Fresh ideas are scarce right now in financial markets, but a New York hedge fund has closed a deal that took an innovation – and innovated on it.
Eaglewood Capital was set up two years ago to invest in loans made by Lending Club, a relatively young company that matches individual borrowers with all sorts of investors who want to lend to them.
Fans of this type of “peer to peer” lending say it fulfills a big need in the economy. Banks, they say, sometimes fail to reach certain types of borrowers. Lending Club’s investors include Google, which led a $ 125 million deal earlier this year to buy a stake from earlier shareholders.
Enter Eaglewood, which is run by Jonathan Barlow, a 35-year-old former Lehman Brothers trader. In a new development, Eaglewood took some of its Lending Club loans and sold them in a securitization, the industry term for a deal in which investors buy bonds backed with a type of financial asset. In this deal, that asset is Lending Club loans that Eaglewood had selected. Cash flows from the loans effectively pay the interest and principal on the bonds.
Since the financial crisis showed the risks of securitizing riskier loans, investors have avoided anything too experimental. Still, on Friday, Eaglewood managed to pull off a $ 53 million deal.
“We believe this transaction will be the first of many for Eaglewood,” Mr. Barlow said.
Securitization may be a crucial development for peer-to-peer lending because it might allow a wider array of investors to buy such loans. The Eaglewood deal mostly went to a large insurance company, according to a person familiar with the transaction. That buyer probably operates under restrictions that prevent it from directly investing in Lending Club loans. The Eaglewood deal, however, effectively allows it to gain financial exposure to such loans.
Eaglewood, which has $ 130 million of assets under management, declined to identify the insurance company. It also said it did not want to reveal the actual yield that the insurance company was getting on the deal, claiming that it could damage Eaglewood competitively.
It is not clear how many peer-to-peer loans could become available for securitization. It ultimately depends on how much money is injected into the peer-to-peer companies. And the securitization may not end up being the best distribution model for such loans.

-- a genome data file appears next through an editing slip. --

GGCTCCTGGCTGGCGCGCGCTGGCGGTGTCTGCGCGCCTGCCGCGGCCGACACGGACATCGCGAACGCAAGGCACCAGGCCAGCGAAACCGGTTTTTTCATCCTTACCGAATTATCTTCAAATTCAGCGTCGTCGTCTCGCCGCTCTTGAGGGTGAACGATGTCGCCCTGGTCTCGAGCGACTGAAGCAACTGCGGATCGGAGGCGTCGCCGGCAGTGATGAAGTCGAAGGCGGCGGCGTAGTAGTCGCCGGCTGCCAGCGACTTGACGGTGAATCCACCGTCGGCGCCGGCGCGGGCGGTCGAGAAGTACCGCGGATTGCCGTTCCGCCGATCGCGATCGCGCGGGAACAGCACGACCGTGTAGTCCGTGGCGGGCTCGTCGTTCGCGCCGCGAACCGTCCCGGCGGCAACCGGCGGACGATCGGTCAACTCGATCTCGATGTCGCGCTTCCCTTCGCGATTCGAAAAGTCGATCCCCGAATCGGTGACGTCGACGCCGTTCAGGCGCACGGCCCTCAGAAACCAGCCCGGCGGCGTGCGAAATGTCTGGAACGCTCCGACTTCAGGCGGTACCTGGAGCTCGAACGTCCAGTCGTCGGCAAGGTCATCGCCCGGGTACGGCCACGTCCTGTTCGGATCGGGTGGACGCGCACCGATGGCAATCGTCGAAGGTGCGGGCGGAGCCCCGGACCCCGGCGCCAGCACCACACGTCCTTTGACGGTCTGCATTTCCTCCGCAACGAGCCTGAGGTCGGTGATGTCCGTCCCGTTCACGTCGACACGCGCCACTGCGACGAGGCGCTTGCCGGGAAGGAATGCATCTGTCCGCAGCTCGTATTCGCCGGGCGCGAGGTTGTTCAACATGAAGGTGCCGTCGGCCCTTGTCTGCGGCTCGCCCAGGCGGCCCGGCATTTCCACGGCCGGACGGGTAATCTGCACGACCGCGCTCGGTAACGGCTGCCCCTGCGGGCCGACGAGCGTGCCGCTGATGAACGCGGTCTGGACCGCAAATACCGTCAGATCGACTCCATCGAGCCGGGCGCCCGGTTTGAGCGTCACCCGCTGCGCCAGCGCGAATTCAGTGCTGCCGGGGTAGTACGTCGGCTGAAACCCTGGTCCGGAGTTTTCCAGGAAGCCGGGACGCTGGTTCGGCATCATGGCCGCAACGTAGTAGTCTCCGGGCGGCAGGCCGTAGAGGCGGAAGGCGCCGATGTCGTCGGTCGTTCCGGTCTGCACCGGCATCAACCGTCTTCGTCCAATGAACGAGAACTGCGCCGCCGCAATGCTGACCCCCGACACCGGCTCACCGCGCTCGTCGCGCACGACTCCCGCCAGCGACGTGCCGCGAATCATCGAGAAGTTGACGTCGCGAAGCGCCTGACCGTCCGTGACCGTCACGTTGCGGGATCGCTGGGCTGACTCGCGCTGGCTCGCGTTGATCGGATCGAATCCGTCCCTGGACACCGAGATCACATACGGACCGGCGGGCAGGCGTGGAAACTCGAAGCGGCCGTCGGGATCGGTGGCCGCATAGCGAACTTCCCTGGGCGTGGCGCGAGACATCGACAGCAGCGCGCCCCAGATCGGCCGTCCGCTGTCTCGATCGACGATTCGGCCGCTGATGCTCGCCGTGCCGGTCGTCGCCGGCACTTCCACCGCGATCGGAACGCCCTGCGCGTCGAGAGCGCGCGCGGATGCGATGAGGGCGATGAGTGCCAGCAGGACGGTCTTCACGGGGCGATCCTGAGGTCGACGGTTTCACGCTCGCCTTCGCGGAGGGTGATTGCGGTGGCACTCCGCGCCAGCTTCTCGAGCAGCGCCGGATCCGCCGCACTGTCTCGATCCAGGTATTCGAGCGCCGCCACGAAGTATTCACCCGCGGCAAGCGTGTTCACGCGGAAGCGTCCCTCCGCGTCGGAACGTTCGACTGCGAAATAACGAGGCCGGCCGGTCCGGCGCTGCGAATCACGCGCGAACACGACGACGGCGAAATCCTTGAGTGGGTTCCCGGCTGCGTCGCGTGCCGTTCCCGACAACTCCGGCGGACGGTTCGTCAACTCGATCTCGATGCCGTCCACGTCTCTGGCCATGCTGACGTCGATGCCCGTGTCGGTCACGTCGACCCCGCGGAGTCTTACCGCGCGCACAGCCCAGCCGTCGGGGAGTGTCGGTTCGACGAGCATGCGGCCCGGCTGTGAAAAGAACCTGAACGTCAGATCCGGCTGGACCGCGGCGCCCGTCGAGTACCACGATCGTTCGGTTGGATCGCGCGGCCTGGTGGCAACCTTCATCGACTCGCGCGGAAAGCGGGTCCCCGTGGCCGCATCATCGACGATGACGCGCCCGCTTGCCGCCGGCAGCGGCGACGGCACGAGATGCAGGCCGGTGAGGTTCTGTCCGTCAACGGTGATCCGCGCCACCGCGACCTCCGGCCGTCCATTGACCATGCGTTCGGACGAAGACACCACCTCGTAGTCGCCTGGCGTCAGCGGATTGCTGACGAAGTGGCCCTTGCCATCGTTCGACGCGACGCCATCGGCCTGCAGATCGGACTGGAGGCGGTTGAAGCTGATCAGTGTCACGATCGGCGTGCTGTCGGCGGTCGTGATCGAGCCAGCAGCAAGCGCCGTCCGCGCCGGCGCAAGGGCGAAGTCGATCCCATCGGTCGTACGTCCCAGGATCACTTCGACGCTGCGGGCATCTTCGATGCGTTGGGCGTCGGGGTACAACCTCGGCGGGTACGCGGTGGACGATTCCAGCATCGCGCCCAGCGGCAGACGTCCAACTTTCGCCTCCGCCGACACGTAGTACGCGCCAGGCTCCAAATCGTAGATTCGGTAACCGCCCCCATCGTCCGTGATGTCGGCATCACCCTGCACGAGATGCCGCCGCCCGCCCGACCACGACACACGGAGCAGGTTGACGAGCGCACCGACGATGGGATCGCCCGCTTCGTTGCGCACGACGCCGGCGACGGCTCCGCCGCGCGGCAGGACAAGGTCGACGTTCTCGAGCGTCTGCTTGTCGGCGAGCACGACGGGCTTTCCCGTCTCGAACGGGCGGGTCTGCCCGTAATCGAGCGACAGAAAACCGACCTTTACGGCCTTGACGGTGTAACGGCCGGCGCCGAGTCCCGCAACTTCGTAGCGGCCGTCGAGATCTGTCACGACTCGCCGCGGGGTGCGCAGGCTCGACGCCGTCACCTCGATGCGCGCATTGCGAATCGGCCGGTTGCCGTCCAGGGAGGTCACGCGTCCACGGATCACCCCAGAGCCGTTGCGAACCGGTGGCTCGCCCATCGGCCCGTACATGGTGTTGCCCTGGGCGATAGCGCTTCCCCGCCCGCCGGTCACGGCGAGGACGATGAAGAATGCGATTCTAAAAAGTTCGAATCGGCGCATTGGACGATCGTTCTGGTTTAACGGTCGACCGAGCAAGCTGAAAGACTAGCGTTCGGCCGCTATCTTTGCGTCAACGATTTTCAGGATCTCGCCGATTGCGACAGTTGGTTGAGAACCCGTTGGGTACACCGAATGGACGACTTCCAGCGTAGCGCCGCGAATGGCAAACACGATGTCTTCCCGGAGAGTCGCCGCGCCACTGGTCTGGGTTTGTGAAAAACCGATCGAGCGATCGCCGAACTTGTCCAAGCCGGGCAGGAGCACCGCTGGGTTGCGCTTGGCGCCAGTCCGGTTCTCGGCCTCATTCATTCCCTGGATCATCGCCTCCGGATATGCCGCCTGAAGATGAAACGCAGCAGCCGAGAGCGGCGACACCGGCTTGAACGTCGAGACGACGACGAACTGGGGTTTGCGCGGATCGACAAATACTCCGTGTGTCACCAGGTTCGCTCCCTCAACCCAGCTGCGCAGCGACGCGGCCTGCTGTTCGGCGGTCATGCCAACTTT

One of securitization’s big flaws was exposed in the crisis. Banks made shoddy loans and then dumped them into bonds, saddling the investors in the bonds with searing losses. Since the crisis, financial experts have said firms that do securitizations need to keep a portion of the loans on their own books, so that they have “skin in the game.”
Eaglewood says it is doing that, agreeing to take losses of up to $ 13 million before other investors take a hit. That works out as a loss buffer of around 25 percent on the $ 53 million pool of loans, which, according to Mr. Barlow, is high for deals that contain similar loans to individuals. He added that Eaglewood was legally vouching that the Lending Club loans meet agreed-upon standards.
Of course, Eaglewood stands to profit from the transaction. It may be able to book a gain on the loans it sold. And the deal also provides it with cash that it can now invest in other loans. In some ways, the deal allows the hedge fund to take on leverage, the financial term for borrowing money to enhance returns.
“What we’ve told our investors is that we do not intend to take on leverage of north of four times our equity, Mr. Barlow said. “But, today, we are below three times leverage in our fund.”
The risk is that losses end up higher than Eaglewood or the insurance company expect.
But Mr. Barlow notes that Lending Club has six years of loan history to analyze. In that period, credit losses have run at a little more than 3 percent of the value of the loans, he said. In the Eaglewood deal, a majority of the assets are debt consolidation loans. These group together loans in the hope of reducing the overall debt service costs for the borrower.
Lending Club says its loans are made to people with relatively high credit scores.
If they are strongly creditworthy, why haven’t ordinary banks already made such loans to the borrowers? Banks might have perceived them as too much of a risk. A typical Lending Club borrower might have low savings and high levels of credit card debt, but, at the same time, they might have higher-than-average income levels.
In Mr. Barlow’s opinion, the loans hit a sweet spot. He thinks their credit quality is solid, they have an attractive yield and a relatively short maturity.
“Very rarely can you find that combination,” he said.